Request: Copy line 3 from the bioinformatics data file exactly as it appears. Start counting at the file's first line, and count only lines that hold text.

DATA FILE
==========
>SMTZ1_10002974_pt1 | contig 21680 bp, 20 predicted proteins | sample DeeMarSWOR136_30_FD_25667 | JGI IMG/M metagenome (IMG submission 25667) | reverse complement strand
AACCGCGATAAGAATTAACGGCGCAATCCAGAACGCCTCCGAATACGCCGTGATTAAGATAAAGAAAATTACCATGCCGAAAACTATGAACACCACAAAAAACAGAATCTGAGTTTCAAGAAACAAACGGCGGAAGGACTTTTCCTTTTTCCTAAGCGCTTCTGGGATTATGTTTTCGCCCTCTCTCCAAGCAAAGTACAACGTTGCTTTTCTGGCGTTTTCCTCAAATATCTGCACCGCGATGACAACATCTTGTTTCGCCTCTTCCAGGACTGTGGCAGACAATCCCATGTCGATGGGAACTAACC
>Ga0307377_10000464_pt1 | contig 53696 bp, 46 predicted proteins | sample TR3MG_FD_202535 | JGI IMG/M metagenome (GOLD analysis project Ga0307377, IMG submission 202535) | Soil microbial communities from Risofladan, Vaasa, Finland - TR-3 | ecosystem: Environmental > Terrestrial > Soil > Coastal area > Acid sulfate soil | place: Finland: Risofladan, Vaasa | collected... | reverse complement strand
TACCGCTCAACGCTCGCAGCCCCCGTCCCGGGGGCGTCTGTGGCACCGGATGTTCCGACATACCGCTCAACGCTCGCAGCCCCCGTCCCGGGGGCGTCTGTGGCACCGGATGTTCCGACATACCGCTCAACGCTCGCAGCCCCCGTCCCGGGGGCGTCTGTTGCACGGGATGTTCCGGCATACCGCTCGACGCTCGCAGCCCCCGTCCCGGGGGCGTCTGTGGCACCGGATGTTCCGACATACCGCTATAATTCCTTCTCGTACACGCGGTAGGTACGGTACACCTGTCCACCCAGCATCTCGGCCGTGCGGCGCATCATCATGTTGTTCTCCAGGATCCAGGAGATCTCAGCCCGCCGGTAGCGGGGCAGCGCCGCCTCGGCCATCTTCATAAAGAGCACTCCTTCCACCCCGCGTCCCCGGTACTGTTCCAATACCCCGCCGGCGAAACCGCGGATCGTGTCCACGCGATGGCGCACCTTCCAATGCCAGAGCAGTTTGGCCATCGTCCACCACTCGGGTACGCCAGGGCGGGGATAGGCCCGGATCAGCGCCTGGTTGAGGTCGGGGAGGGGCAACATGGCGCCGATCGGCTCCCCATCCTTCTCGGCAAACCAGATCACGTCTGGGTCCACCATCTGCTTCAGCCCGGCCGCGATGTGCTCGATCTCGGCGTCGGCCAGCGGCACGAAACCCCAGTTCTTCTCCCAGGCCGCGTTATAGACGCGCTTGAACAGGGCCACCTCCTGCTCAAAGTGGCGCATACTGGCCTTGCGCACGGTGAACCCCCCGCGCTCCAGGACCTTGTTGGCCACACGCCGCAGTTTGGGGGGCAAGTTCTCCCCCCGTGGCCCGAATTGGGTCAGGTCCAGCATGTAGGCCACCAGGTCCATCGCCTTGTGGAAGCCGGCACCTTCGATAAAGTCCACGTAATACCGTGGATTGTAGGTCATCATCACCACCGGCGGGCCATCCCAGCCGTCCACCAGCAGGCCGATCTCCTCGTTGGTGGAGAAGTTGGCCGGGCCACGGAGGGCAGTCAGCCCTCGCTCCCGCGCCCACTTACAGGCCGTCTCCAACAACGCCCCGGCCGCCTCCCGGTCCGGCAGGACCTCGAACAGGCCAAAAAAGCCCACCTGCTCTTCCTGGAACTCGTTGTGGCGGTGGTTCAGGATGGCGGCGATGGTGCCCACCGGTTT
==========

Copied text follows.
>Ga0307377_10000464_pt1 | contig 53696 bp, 46 predicted proteins | sample TR3MG_FD_202535 | JGI IMG/M metagenome (GOLD analysis project Ga0307377, IMG submission 202535) | Soil microbial communities from Risofladan, Vaasa, Finland - TR-3 | ecosystem: Environmental > Terrestrial > Soil > Coastal area > Acid sulfate soil | place: Finland: Risofladan, Vaasa | collected... | reverse complement strand